Court of Review for Bishops upholds retired Los Angeles bishop’s three-year suspension

By Mary Frances Schjonberg
Posted Feb 1, 2019

Diocese of Los Angeles Bishop J. Jon Bruno spent nearly seven hours March 29-30, 2017, talking to the hearing panel that was considering disciplinary action against him. Photo: Mary Frances Schjonberg/Episcopal News Service

Editor’s note: This story was updated at 7:30 p.m. EST Feb. 1 to add a statement from Diocese of Los Angeles Bishop John Taylor.

[Episcopal News Service] An Episcopal Church court has concluded that retired Diocese of Los Angeles Bishop J. Jon Bruno was properly suspended from ordained ministry for three years because of misconduct.

The Court of Review for Bishops said it made the three-year suspension retroactive to Aug. 2, 2017, the day a hearing panel originally recommended the sentence, rather than with the court’s Jan. 31 order.

The case against Bruno involved his unsuccessful 2015 attempt to sell the property of what was then known as St. James the Great’s in Newport Beach, California, to a condominium developer for $15 million in cash. That effort prompted some St. James members to bring misconduct allegations against Bruno, alleging he violated church law.

The hearing panel conducted three days of testimony on those allegations in March 2017. Bruno subsequently attempted to sell the property as the panel considered how to rule on the case. That attempt earned Bruno two ministerial restrictions from Presiding Bishop Michael Curry.

The court said in its order it found that “the majority of the factual determinations of the hearing panel are supported by substantial evidence when viewed as a whole in light of the record on appeal.” It added that the hearing panel “did not erroneously interpret or apply the Constitution and Canons of The Episcopal Church, nor did it commit a procedural error” or engage in a decision-making process that was contrary to the church’s Title IV canons on clergy discipline.

“We believe the decision reached in the Bishop Bruno matter is just, but no cause for celebration in any quarter,” Maine Bishop Stephen Lane, court president, said in a press release. “We hope the decision brings clarity to the canonical requirements by which we govern ourselves, will promote healing and reconciliation, and will be helpful to dioceses and bishops in their ministries.”

In its order the court said that, as bishops, they are “sympathetic to the fact that Bishops Diocesan are on the front line, with many irons in the fire, juggling numerous decisions on a daily basis for the overall benefit of their Diocese. It is not an easy job.” The bishops said they had a “formidable task” in passing judgment on a bishop “who has devoted years of his life to the church.”

However, the bishops said that Bruno did not claim he was wrongly found to have taken certain actions but, instead, focused on technicalities to get his sentence set aside. “This is contrary to the canons, which are supposed to focus on justice and reconciliation,” the order said.

Bruno retired from the Diocese of Los Angeles at the end of November 2017, after serving as bishop diocesan since Feb. 1, 2002. Episcopal Church bishops retain their episcopal order after retirement. He was succeeded by Bishop John Taylor. Meanwhile, the St. James congregation returned to its church on April 8, 2018, after being barred from worshipping there for nearly three years because of the dispute.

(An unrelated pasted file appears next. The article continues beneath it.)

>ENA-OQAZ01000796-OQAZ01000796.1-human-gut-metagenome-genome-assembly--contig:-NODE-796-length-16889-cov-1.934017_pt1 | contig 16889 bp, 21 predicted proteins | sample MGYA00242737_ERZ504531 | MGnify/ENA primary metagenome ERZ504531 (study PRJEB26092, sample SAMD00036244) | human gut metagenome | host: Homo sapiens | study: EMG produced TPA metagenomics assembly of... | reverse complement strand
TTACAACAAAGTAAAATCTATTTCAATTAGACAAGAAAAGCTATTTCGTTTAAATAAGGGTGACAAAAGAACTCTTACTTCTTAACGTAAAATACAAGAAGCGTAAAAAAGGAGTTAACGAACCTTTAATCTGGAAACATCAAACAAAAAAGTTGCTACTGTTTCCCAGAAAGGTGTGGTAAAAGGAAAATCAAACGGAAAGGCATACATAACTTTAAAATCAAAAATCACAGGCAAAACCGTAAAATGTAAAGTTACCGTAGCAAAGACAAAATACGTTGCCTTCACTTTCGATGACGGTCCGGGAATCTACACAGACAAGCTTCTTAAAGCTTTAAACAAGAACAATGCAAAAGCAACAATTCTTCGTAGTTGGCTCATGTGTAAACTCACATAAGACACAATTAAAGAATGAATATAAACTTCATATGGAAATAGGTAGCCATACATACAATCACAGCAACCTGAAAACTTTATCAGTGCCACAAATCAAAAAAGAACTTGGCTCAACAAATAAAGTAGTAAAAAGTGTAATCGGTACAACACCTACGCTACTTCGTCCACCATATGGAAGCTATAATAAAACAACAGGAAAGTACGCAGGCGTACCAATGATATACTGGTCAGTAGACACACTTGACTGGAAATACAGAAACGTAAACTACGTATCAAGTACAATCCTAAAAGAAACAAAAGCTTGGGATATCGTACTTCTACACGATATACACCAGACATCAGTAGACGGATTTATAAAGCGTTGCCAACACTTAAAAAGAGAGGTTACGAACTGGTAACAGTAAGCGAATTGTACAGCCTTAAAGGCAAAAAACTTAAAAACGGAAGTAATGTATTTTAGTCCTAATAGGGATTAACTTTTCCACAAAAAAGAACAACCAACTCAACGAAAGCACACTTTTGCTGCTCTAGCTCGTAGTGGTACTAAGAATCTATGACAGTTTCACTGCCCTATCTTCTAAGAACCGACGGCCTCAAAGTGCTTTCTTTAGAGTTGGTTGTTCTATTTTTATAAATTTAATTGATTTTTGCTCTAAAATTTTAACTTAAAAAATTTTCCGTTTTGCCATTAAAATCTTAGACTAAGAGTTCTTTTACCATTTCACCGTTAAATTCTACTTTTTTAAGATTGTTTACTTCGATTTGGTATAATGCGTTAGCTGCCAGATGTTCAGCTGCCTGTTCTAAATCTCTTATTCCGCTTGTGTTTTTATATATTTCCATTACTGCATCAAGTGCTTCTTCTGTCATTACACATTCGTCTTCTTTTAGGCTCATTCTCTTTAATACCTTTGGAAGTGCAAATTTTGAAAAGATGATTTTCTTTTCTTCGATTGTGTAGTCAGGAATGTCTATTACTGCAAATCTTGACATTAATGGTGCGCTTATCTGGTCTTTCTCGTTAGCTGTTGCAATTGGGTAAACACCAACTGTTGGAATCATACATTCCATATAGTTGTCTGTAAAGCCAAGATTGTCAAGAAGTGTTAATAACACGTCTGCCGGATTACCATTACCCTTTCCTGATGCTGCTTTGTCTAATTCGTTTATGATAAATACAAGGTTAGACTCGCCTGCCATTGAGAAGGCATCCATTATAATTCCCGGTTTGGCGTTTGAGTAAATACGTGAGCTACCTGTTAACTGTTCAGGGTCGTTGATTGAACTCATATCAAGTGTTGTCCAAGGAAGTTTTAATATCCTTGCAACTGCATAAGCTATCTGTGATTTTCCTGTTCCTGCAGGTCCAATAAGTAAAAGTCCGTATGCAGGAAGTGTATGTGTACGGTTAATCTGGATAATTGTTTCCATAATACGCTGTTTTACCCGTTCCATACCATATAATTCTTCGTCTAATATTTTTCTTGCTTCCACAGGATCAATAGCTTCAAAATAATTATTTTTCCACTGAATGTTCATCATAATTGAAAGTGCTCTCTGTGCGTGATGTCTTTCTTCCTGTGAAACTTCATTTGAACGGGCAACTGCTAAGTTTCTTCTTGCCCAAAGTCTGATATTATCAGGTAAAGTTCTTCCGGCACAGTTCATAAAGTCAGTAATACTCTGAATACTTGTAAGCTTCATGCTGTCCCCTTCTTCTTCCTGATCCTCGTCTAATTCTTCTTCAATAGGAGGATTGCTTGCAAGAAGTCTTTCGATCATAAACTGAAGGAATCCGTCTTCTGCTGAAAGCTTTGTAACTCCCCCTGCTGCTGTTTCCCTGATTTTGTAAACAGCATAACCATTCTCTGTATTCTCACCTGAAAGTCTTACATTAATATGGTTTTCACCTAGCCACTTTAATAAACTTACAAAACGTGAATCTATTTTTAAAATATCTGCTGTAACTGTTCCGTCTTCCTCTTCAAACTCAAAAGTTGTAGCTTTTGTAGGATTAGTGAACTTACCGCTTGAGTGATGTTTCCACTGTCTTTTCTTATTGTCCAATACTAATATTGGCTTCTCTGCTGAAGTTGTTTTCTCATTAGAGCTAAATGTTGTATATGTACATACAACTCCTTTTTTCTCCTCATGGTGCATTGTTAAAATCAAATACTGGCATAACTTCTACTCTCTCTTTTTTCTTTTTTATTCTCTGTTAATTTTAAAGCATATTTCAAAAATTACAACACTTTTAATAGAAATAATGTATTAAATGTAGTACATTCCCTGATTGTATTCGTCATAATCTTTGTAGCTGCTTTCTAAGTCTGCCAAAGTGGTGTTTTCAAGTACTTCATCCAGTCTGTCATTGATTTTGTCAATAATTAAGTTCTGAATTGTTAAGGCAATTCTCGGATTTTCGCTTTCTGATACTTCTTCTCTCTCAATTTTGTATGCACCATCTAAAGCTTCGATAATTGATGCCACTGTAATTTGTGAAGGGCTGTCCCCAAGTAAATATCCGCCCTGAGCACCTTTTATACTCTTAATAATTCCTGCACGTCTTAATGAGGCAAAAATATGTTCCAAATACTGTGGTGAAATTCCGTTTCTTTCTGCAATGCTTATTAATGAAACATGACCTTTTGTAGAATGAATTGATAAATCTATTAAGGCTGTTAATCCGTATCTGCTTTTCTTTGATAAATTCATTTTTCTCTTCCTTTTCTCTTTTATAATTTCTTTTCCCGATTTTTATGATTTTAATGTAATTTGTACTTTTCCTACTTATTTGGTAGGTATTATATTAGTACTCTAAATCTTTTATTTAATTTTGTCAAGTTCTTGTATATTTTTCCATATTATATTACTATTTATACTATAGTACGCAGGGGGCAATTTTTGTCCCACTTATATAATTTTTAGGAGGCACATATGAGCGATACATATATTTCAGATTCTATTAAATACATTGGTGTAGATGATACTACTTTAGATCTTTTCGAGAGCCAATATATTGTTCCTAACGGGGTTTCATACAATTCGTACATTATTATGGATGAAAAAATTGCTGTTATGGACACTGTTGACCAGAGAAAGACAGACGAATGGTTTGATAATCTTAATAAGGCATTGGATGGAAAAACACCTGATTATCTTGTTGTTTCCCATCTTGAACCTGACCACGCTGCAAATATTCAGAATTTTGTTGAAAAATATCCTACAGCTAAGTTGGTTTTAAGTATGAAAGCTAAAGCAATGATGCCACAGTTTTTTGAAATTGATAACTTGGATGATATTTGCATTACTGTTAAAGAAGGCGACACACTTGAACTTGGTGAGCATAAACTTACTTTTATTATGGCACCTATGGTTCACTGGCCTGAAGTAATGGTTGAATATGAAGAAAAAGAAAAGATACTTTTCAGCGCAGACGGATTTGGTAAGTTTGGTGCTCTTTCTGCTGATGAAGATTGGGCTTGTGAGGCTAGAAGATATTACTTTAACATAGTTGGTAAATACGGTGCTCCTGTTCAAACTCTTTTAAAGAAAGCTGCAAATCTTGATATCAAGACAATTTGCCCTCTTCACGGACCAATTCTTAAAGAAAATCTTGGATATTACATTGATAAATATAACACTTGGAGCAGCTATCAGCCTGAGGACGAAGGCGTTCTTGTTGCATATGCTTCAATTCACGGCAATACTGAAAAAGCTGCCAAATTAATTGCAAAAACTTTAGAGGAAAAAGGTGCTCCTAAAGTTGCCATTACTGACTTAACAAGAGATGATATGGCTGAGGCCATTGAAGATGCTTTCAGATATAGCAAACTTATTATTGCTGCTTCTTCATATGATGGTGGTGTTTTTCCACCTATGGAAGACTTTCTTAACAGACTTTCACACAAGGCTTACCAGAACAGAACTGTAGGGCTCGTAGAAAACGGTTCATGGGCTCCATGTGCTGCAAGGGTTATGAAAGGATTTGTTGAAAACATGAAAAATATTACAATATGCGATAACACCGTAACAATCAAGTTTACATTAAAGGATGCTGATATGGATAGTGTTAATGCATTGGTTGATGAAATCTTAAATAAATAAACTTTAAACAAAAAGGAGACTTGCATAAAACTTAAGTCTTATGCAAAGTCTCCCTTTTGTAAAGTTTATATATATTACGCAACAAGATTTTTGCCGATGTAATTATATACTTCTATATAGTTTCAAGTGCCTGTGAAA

Bruno has no further avenue for appeal, Lane told Episcopal News Service.

Taylor issued a statement late on Feb. 1 saying “I give thanks that the Court of Review decision brings to an end the official narrative of these difficult years for the Diocese of Los Angeles, Jon and Mary Bruno and their family and colleagues, and the people of St. James Episcopal Church.

“But our reconciliation narrative is still being written. With the healing phase coming up soon, we will have ample opportunity to share our feelings with one another, acknowledging pain and brokenness and encouraging healing.”

He called for prayers for all who have been hurt in the conflict. “Let us envision together a diocesan community of renewed collaboration and cooperation, of restored relationship and mutual care,” he said. “Let us commit ourselves to the spirit of unity amid difference and to rebuilding sturdy bonds of affection that will again enable our church to show a better way forward to a polarizing world.”

The Court of Review met in Atlanta, in late September to hear oral arguments by the parties. The court’s decision was crafted over the next eight weeks, and the members of the court reviewed the decision and signed off over the weeks since Christmas, according to the release.

The members of the Court of Review for this appeal, in addition to Lane, were Connecticut Bishop Suffragan Laura Ahrens, Nebraska Bishop Scott Barker, Montana Bishop Franklin Brookhart, retired Diocese of East Carolina Bishop Clifton Daniels, retired Western Kansas Bishop Michael Milliken and Kentucky Bishop Terry White. Two other members (Diocese of New York Assisting Bishop Mary Glasspool and Diocese of Florida Bishop John Howard) recused themselves before the appeal was heard, according to Lane.

Previous ENS coverage of the case is here.

– The Rev. Mary Frances Schjonberg is the Episcopal News Service’s senior editor and reporter.